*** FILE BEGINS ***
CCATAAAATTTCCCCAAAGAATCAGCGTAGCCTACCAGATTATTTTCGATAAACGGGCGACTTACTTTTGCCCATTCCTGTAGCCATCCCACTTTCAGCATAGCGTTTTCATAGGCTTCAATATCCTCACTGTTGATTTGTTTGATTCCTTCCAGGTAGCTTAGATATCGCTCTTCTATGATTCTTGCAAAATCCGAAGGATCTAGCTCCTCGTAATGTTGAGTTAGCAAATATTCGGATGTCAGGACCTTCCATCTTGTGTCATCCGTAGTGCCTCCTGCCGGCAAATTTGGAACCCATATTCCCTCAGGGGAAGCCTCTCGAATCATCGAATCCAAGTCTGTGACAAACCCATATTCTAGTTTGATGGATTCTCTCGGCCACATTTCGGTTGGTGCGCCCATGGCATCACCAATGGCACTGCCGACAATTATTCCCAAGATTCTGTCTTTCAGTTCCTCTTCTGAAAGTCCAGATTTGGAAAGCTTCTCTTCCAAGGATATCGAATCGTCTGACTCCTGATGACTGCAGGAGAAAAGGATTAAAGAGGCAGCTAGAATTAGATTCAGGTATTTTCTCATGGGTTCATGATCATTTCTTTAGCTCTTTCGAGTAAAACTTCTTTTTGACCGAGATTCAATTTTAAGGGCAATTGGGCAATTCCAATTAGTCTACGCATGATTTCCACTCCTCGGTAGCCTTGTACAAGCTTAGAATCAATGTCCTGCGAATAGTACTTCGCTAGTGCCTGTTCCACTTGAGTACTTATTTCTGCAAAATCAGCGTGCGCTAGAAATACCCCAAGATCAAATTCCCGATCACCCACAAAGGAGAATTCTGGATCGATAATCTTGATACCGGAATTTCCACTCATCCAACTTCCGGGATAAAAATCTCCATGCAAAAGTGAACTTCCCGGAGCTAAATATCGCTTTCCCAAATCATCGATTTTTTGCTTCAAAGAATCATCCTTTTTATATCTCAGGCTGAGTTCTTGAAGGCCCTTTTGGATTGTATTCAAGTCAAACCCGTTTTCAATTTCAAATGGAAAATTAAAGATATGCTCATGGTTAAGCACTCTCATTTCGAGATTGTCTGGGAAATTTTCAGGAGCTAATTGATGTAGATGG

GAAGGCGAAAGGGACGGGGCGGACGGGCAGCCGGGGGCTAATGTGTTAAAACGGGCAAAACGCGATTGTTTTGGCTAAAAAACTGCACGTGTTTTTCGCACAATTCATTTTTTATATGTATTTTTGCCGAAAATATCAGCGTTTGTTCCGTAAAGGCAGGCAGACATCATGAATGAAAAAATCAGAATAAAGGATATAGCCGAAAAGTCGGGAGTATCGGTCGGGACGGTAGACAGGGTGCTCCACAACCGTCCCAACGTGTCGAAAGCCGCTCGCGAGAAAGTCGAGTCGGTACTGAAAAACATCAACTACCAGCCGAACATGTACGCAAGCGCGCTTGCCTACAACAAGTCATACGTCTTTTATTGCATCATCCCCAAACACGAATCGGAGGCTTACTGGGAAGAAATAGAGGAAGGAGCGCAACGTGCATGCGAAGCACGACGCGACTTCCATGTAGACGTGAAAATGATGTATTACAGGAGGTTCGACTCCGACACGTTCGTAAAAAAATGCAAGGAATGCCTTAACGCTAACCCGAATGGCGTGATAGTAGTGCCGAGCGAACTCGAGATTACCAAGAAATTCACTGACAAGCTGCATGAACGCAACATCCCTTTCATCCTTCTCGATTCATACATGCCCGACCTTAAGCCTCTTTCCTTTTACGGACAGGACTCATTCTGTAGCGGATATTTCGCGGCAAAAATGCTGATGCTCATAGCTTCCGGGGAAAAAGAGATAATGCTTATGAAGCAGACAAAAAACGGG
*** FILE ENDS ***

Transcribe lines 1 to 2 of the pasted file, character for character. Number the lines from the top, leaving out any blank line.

CCATAAAATTTCCCCAAAGAATCAGCGTAGCCTACCAGATTATTTTCGATAAACGGGCGACTTACTTTTGCCCATTCCTGTAGCCATCCCACTTTCAGCATAGCGTTTTCATAGGCTTCAATATCCTCACTGTTGATTTGTTTGATTCCTTCCAGGTAGCTTAGATATCGCTCTTCTATGATTCTTGCAAAATCCGAAGGATCTAGCTCCTCGTAATGTTGAGTTAGCAAATATTCGGATGTCAGGACCTTCCATCTTGTGTCATCCGTAGTGCCTCCTGCCGGCAAATTTGGAACCCATATTCCCTCAGGGGAAGCCTCTCGAATCATCGAATCCAAGTCTGTGACAAACCCATATTCTAGTTTGATGGATTCTCTCGGCCACATTTCGGTTGGTGCGCCCATGGCATCACCAATGGCACTGCCGACAATTATTCCCAAGATTCTGTCTTTCAGTTCCTCTTCTGAAAGTCCAGATTTGGAAAGCTTCTCTTCCAAGGATATCGAATCGTCTGACTCCTGATGACTGCAGGAGAAAAGGATTAAAGAGGCAGCTAGAATTAGATTCAGGTATTTTCTCATGGGTTCATGATCATTTCTTTAGCTCTTTCGAGTAAAACTTCTTTTTGACCGAGATTCAATTTTAAGGGCAATTGGGCAATTCCAATTAGTCTACGCATGATTTCCACTCCTCGGTAGCCTTGTACAAGCTTAGAATCAATGTCCTGCGAATAGTACTTCGCTAGTGCCTGTTCCACTTGAGTACTTATTTCTGCAAAATCAGCGTGCGCTAGAAATACCCCAAGATCAAATTCCCGATCACCCACAAAGGAGAATTCTGGATCGATAATCTTGATACCGGAATTTCCACTCATCCAACTTCCGGGATAAAAATCTCCATGCAAAAGTGAACTTCCCGGAGCTAAATATCGCTTTCCCAAATCATCGATTTTTTGCTTCAAAGAATCATCCTTTTTATATCTCAGGCTGAGTTCTTGAAGGCCCTTTTGGATTGTATTCAAGTCAAACCCGTTTTCAATTTCAAATGGAAAATTAAAGATATGCTCATGGTTAAGCACTCTCATTTCGAGATTGTCTGGGAAATTTTCAGGAGCTAATTGATGTAGATGG

GAAGGCGAAAGGGACGGGGCGGACGGGCAGCCGGGGGCTAATGTGTTAAAACGGGCAAAACGCGATTGTTTTGGCTAAAAAACTGCACGTGTTTTTCGCACAATTCATTTTTTATATGTATTTTTGCCGAAAATATCAGCGTTTGTTCCGTAAAGGCAGGCAGACATCATGAATGAAAAAATCAGAATAAAGGATATAGCCGAAAAGTCGGGAGTATCGGTCGGGACGGTAGACAGGGTGCTCCACAACCGTCCCAACGTGTCGAAAGCCGCTCGCGAGAAAGTCGAGTCGGTACTGAAAAACATCAACTACCAGCCGAACATGTACGCAAGCGCGCTTGCCTACAACAAGTCATACGTCTTTTATTGCATCATCCCCAAACACGAATCGGAGGCTTACTGGGAAGAAATAGAGGAAGGAGCGCAACGTGCATGCGAAGCACGACGCGACTTCCATGTAGACGTGAAAATGATGTATTACAGGAGGTTCGACTCCGACACGTTCGTAAAAAAATGCAAGGAATGCCTTAACGCTAACCCGAATGGCGTGATAGTAGTGCCGAGCGAACTCGAGATTACCAAGAAATTCACTGACAAGCTGCATGAACGCAACATCCCTTTCATCCTTCTCGATTCATACATGCCCGACCTTAAGCCTCTTTCCTTTTACGGACAGGACTCATTCTGTAGCGGATATTTCGCGGCAAAAATGCTGATGCTCATAGCTTCCGGGGAAAAAGAGATAATGCTTATGAAGCAGACAAAAAACGGG